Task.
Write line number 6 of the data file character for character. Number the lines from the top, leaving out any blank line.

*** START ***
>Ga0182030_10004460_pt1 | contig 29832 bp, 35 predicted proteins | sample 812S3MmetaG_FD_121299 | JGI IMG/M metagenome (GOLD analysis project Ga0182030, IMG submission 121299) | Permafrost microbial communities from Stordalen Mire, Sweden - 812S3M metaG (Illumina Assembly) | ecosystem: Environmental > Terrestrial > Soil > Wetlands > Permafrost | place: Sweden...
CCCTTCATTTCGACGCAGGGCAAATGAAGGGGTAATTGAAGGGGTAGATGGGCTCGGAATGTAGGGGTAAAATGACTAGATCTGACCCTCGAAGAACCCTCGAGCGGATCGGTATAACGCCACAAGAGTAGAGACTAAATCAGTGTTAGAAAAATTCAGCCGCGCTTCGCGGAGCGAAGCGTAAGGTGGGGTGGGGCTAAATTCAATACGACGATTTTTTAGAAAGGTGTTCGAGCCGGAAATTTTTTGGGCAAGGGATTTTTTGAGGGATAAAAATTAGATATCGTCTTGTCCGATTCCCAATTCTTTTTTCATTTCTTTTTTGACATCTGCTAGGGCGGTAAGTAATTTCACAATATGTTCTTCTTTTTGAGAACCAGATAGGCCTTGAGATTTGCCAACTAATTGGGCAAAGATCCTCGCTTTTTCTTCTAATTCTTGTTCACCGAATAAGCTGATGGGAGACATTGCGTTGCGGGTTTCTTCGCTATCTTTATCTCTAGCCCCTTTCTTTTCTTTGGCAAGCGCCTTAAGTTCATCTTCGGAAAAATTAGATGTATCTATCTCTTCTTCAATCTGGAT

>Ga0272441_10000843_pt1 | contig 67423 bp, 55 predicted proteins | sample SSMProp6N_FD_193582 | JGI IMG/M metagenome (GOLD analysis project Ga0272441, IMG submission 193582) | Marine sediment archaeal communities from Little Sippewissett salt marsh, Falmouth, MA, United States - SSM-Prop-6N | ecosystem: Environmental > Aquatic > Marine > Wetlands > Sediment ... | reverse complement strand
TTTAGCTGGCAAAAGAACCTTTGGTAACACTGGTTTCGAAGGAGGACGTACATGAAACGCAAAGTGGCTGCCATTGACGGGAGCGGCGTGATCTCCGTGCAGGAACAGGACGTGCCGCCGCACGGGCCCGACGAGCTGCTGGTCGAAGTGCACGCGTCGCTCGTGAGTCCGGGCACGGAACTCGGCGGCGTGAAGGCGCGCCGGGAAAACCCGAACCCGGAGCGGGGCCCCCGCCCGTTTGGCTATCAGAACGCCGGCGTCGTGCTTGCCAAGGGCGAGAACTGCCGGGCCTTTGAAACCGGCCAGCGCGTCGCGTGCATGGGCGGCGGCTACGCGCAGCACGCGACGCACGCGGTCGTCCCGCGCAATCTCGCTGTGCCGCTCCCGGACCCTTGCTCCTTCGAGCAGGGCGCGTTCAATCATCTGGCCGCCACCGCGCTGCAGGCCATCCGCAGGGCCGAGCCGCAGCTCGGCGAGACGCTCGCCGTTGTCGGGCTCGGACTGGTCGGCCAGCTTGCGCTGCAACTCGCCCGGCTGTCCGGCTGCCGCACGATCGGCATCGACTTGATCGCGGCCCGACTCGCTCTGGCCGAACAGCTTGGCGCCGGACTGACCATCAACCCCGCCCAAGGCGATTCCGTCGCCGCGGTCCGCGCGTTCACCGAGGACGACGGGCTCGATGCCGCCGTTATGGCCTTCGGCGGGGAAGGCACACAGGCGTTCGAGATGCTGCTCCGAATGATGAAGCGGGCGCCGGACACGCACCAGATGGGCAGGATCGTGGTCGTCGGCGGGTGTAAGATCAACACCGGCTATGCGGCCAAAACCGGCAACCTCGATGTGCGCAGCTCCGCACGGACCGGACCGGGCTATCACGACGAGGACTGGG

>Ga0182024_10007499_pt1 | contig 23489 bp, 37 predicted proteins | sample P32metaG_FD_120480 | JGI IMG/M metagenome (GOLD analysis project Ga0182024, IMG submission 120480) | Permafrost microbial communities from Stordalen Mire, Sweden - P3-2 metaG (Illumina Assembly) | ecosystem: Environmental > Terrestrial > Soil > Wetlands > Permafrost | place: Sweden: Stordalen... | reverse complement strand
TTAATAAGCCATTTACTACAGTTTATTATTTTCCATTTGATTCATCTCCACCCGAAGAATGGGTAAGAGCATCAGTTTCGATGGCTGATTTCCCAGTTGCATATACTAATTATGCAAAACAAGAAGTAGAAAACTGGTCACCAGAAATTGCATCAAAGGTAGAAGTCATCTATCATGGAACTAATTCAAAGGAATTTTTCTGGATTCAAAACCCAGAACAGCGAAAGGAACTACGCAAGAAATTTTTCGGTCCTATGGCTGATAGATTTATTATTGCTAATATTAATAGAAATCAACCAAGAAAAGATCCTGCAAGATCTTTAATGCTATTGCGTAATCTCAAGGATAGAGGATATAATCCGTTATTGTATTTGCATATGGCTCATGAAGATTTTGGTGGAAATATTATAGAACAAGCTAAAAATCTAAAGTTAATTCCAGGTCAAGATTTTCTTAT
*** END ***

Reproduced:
TTAATAAGCCATTTACTACAGTTTATTATTTTCCATTTGATTCATCTCCACCCGAAGAATGGGTAAGAGCATCAGTTTCGATGGCTGATTTCCCAGTTGCATATACTAATTATGCAAAACAAGAAGTAGAAAACTGGTCACCAGAAATTGCATCAAAGGTAGAAGTCATCTATCATGGAACTAATTCAAAGGAATTTTTCTGGATTCAAAACCCAGAACAGCGAAAGGAACTACGCAAGAAATTTTTCGGTCCTATGGCTGATAGATTTATTATTGCTAATATTAATAGAAATCAACCAAGAAAAGATCCTGCAAGATCTTTAATGCTATTGCGTAATCTCAAGGATAGAGGATATAATCCGTTATTGTATTTGCATATGGCTCATGAAGATTTTGGTGGAAATATTATAGAACAAGCTAAAAATCTAAAGTTAATTCCAGGTCAAGATTTTCTTAT